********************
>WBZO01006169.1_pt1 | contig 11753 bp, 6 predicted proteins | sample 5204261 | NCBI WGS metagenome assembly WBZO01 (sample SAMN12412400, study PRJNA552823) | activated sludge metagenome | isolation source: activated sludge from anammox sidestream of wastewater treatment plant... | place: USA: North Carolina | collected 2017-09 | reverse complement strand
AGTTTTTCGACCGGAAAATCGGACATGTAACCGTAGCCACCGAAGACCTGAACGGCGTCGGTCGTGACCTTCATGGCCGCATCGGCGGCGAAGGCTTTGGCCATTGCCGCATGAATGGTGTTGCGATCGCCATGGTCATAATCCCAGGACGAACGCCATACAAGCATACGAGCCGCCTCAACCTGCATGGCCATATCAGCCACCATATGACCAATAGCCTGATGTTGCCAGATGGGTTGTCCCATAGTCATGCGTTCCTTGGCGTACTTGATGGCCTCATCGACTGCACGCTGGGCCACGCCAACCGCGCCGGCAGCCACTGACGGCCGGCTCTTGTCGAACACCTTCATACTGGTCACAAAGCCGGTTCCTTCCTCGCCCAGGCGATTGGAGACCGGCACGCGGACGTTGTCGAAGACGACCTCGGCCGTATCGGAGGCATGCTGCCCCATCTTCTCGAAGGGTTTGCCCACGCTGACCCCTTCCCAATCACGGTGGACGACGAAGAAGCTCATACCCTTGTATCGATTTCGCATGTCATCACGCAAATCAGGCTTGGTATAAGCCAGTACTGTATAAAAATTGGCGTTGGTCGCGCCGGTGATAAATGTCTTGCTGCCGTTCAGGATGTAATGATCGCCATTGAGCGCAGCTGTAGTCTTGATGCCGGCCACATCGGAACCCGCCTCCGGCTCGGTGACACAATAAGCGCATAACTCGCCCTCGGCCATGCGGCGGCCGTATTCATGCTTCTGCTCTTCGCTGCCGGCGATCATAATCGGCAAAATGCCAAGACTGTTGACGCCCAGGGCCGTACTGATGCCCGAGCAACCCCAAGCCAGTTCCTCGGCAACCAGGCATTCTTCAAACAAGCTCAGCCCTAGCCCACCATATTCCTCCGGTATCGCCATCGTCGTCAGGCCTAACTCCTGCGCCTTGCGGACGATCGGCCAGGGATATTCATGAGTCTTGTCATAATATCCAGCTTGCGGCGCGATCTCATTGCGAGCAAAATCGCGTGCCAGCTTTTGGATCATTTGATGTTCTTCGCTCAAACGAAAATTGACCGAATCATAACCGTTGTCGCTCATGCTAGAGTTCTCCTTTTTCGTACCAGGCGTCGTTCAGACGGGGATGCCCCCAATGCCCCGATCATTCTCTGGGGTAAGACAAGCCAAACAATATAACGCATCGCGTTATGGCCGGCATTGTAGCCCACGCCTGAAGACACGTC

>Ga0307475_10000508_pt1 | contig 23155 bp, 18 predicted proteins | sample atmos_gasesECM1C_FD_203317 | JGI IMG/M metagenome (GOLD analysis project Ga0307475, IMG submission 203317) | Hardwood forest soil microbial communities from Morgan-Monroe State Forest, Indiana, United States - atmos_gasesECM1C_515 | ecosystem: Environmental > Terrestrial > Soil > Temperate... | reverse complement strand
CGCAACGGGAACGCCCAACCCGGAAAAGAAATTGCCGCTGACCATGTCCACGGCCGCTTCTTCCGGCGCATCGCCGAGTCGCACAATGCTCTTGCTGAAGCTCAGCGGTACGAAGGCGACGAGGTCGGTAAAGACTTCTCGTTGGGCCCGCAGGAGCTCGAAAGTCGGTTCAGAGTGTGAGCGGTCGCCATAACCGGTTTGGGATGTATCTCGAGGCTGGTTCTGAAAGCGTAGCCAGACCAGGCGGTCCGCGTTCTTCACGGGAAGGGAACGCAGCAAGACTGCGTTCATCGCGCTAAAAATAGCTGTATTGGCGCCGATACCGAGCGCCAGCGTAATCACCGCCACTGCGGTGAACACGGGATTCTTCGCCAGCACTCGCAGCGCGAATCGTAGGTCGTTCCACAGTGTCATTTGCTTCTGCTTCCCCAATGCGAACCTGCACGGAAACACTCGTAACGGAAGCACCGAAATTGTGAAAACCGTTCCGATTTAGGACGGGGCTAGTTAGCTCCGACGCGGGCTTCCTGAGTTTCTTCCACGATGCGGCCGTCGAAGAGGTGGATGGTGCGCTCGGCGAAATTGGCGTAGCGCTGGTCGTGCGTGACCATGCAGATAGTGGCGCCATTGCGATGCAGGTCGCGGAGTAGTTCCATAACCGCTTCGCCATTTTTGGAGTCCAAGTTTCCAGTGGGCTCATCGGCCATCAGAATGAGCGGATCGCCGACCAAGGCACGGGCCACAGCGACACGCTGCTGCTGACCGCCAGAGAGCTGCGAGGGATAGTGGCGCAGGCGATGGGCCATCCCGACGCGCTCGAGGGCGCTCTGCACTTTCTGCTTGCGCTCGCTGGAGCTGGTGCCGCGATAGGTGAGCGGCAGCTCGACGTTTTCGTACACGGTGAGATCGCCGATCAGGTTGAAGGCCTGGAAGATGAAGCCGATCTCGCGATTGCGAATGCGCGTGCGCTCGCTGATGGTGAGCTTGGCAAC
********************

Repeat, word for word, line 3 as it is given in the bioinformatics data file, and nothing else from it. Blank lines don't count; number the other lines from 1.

>Ga0307475_10000508_pt1 | contig 23155 bp, 18 predicted proteins | sample atmos_gasesECM1C_FD_203317 | JGI IMG/M metagenome (GOLD analysis project Ga0307475, IMG submission 203317) | Hardwood forest soil microbial communities from Morgan-Monroe State Forest, Indiana, United States - atmos_gasesECM1C_515 | ecosystem: Environmental > Terrestrial > Soil > Temperate... | reverse complement strand